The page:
According to its Wiki page, the S in Rock Pi S stands for small square. It's accurate because as far as single-board computers (SBCs) go, it's pretty small at just 1.7 inches across. Don't let its size fool you, though. This is a powerful little computer that can give others like the Raspberry Pi Zero a good run for its money. Speaking of money, you can get a Rock Pi S for around $10. Today we are going to look at what makes this tiny, cheap board tick. Is it worth adding to your maker board collection?
What is the Rock Pi S?
The Rock Pi S is a 64-bit quad-core SBC featuring a Rockchip RK3308 processor running at up to 1.3 GHz with 256 or 512 MB DDR3 RAM. Storage is taken care of via a Micro SD card slot, though there is an optional 1/2/4/8GB NAND flash upgrade available for storage on the board itself. There's no display connector here. This board is designed to work headlessly. The onboard Ethernet and Wi-Fi/Bluetooth 4.0 radio make it a perfect candidate for using SSH, though connection via a serial adapter is another option.
In terms of inputs and outputs (IO), the Rock Pi S has a lot for its diminutive size. Each side of the board has a 26 pin expansion header, providing general-purpose input/output (GPIO), I2C, PWM, SPI, UART, I2S0, and power for external peripherals. Finally, the board is powered via a USB Type-C port. Optionally, the board can be powered via Ethernet (PoE), though a separate HAT is required for this.
Rock Pi S Specs
- Processor: SoC RK3308 Quad Cortex-A35 ARM 64bits processor @ up to1.3GHz
- RAM: 256MB or 512MB DDR3
- Storage: MicroSD(TF), optional on board 1/2/4/8Gb NAND flash
- Wireless: 802.11 b/g/n wifi
- Bluetooth: 4.0(rtl8723DS)
- USB: USB2.0 Type-A HOST x1, USB3.0 Type-C OTG x1
- Ethernet: 100MB ethernet, optional PoE(additional HAT required)
- IO: 26-pin expansion header, I2C x4, PWM x3, SPI x2, UART x3, I2S0 x1, 5V x2, 3.3V x2
- Power: USB Type-C DC 5V
- Size: 1.7inch square (10x8cm)
What OSes can the Rock Pi S Run?
There are two official images for the Rock Pi S available from the Radxa Wiki downloads page. Both are Linux images, one for Debian Buster and one for Ubuntu Bionic 18.04, and can be loaded via Micro SD card, or directly onto the NAND flash if your board has it.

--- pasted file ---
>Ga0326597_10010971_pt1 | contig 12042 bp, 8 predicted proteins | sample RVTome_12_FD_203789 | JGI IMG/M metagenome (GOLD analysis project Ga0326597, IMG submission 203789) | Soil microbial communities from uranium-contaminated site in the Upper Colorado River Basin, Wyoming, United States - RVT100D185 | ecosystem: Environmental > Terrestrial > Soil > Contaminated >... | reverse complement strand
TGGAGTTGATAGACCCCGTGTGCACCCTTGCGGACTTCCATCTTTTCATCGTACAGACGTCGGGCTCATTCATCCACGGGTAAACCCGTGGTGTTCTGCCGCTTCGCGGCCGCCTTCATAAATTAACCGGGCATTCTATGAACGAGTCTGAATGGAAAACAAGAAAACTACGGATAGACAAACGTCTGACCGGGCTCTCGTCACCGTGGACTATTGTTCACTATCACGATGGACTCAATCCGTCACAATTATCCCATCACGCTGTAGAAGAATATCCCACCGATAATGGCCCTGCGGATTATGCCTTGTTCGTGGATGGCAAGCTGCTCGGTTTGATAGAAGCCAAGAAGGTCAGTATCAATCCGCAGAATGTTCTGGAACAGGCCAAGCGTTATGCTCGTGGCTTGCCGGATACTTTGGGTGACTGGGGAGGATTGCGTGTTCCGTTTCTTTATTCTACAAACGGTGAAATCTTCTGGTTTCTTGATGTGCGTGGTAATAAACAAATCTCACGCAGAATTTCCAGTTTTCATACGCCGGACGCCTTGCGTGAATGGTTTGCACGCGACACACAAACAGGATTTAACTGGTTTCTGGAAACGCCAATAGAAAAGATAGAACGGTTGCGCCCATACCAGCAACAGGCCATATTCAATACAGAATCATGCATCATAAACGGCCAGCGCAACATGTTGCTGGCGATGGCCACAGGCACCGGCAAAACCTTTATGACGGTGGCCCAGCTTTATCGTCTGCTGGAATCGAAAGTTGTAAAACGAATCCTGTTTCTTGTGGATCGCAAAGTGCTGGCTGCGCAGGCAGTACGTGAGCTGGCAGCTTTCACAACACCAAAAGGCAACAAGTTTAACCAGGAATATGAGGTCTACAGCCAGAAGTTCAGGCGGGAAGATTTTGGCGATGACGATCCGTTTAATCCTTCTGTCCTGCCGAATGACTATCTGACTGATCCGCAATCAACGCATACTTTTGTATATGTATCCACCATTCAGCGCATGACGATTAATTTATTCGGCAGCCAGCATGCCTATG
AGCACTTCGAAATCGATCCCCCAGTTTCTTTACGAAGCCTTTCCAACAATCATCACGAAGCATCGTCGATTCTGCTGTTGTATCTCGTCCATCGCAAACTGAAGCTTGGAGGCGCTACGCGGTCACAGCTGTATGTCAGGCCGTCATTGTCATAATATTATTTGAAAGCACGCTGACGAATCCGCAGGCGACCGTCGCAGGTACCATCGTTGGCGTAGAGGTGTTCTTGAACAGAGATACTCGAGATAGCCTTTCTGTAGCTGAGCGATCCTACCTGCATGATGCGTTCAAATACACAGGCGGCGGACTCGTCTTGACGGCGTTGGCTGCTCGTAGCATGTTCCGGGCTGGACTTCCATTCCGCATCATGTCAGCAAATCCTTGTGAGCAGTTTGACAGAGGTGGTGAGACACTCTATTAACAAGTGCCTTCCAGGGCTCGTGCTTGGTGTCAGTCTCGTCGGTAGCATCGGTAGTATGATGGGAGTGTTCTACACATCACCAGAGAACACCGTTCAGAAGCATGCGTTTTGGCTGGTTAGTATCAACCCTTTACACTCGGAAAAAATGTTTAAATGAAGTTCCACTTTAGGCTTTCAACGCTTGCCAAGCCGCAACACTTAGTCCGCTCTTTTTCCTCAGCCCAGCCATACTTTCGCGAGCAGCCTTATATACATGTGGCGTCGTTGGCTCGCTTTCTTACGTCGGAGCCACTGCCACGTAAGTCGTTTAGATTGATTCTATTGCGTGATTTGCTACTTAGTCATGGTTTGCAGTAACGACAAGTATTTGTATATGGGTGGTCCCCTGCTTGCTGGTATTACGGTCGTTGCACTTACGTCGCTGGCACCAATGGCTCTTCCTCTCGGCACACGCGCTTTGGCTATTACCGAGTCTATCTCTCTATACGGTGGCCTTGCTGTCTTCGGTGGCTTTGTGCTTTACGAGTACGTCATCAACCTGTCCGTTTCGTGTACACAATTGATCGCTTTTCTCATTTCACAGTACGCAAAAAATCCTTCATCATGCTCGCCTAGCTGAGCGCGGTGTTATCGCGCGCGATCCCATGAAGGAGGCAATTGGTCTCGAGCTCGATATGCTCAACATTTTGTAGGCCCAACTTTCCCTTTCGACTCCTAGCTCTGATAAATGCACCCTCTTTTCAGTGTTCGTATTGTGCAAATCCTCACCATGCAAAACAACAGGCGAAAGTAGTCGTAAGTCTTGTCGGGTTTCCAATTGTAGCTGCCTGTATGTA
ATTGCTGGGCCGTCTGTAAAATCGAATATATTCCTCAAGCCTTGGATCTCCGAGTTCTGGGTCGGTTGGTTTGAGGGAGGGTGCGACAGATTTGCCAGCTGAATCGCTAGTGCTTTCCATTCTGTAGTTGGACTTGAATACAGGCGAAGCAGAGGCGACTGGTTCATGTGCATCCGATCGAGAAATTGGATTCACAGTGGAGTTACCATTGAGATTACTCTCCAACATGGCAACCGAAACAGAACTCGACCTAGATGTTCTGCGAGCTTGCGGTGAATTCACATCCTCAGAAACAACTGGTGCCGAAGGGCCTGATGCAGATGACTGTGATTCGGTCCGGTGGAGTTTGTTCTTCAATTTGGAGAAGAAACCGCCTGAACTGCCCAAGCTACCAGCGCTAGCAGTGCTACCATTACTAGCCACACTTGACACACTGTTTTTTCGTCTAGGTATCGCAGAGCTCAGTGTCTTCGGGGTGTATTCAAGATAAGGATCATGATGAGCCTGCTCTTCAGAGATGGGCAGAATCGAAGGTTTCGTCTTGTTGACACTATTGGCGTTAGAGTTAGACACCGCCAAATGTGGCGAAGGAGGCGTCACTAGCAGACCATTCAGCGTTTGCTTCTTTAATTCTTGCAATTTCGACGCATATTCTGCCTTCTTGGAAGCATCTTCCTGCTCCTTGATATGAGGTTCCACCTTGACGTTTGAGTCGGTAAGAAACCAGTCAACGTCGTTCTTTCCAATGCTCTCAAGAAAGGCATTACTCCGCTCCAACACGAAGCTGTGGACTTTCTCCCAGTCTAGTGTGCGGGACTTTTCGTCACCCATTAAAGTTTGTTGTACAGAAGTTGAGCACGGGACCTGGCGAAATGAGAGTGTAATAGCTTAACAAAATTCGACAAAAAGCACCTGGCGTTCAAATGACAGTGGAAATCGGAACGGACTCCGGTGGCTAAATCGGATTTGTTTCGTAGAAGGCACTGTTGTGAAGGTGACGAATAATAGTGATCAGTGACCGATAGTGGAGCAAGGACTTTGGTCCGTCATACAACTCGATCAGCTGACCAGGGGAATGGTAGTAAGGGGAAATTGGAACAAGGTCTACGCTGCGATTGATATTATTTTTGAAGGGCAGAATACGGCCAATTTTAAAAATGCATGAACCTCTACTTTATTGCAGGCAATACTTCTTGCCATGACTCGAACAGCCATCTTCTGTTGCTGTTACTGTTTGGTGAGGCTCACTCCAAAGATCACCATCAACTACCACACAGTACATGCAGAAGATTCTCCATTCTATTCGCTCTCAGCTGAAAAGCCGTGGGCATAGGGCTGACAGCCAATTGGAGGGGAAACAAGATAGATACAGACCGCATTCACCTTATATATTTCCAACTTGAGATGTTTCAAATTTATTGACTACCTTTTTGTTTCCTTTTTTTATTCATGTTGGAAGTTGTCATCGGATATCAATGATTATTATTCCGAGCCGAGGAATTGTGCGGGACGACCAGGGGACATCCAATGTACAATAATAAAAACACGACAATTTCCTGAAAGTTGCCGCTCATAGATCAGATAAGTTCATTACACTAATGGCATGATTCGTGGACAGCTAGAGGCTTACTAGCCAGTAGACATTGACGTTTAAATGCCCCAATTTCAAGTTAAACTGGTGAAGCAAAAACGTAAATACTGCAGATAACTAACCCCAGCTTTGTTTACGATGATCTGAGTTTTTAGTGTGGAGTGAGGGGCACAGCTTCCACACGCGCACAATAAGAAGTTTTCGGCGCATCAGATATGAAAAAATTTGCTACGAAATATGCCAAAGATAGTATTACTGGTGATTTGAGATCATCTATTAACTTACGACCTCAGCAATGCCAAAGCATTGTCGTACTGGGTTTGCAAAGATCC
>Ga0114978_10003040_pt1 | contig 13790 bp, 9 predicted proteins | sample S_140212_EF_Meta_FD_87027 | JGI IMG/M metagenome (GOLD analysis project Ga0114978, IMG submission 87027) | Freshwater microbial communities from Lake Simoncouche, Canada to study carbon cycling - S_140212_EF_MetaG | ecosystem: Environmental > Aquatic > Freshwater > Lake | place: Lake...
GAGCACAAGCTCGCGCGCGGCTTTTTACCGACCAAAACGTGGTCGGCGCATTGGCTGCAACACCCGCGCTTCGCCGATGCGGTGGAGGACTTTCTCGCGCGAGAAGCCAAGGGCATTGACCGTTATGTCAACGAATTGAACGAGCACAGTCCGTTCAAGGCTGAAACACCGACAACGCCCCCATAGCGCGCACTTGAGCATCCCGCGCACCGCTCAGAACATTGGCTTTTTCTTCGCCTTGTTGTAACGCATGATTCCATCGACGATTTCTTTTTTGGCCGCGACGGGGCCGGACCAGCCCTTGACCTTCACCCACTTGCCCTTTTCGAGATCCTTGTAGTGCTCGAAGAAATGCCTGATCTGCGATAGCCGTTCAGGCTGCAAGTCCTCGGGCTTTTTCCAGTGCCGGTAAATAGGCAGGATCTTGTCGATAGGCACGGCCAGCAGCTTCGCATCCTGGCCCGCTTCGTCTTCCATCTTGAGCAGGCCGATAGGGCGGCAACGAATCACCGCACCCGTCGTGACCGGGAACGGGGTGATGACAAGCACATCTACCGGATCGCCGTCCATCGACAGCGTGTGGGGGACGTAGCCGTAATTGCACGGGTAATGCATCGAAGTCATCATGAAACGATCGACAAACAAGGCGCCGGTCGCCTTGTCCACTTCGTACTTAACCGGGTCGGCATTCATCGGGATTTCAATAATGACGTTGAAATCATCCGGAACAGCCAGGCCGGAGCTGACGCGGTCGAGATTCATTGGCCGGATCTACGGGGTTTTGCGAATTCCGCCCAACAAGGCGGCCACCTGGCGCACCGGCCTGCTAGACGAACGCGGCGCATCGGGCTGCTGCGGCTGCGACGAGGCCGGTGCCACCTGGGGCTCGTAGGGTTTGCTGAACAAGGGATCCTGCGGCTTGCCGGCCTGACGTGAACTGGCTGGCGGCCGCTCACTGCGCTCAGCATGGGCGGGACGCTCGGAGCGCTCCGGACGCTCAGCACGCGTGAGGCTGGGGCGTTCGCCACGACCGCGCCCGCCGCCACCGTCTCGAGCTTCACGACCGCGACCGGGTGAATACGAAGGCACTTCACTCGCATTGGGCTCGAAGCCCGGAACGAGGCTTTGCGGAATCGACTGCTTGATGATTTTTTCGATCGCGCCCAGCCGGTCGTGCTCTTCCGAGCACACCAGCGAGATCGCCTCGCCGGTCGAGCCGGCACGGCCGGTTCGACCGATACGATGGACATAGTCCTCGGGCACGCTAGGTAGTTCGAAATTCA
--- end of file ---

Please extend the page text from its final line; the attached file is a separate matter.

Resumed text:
For most users, these are the ones you are likely to want to use, as they come prepared to work with the Rock Pi S hardware. For those wanting something more specific, however, there are some interesting options. OpenWRT is available for the board, though the dual-ethernet Rock Pi E would likely be a better candidate for an embedded network controller. Builds for Armbian and Slackware ARM are also available from the same download page.
What can You Build With the Rock Pi S?
While the Rock Pi S isn't suited to use as a normal Mini PC, it is powerful enough for a range of projects and settings. The Rockchip RK3308 has built-in voice activity detection (VAD), making it a good development board for voice-controlled IoT projects. The onboard Wi-Fi and Bluetooth would also make it a good hub for a DIY smart home setup. Alternatively, the multi-core processor of the Rock Pi S would make it a decent mini file server. While it lacks the onboard power to serve media directly, it could manage several tasks at once without much issue, and of course, it takes up very little space!
As mentioned above, the Rock Pi S is not quite as well suited to being a homebrew router as its larger counterpart the Rock Pi E, but OpenWRT support is a nice touch, and it'd be the perfect place to learn about creating DIY network controllers. Finally, while it isn't explicitly noted anywhere, the size and power of the Rock Pi S would make it a decent choice for robotics. While it isn't the most powerful SBC, the power to weight ratio on it will be quite attractive to folks trying to shave some grams off their prototypes!
Rock Pi S vs. Raspberry Pi Zero
You would think the comparison to a Raspberry Pi Zero would be an obvious one, but they are actually different enough for it to not be much of a competition. If you need an easy to attach display or a camera connector, the Pi Zero is a clear winner. The convenience and wide level of support the Raspberry Pi Zero has makes it perfect for a lot of simple projects. As soon as the complexity ramps up, though, the quad-core processor on the Rock Pi S is going to get more useful. The Pi Zero is single-core, so anything time-critical risks being interrupted by the system and any other processes you set running in your projects. While similar in size, the Rock Pi S is better suited to folks looking for a cheap, multi-core computer for headless use.
Should You Buy the Rock Pi S?
The Rock Pi S is a remarkable little computer for the cost. While it lacks some of the features of other similar boards, it makes up for it by providing all the parts required for developing internet of things (IoT) devices on a low budget. Anyone looking to create embedded Linux devices would be happy to have the Rock Pi S in their collection. That said, beginners might not find the Rock Pi S too friendly, and most of the things that make it a more desirable choice than the Raspberry Pi Zero wouldn't really apply to people in the early stages of their embedded Linux journey. One thing is certain, small form factor SBCs are getting remarkably capable, and the Rock Pi S is no exception.
Which maker boards are YOU using?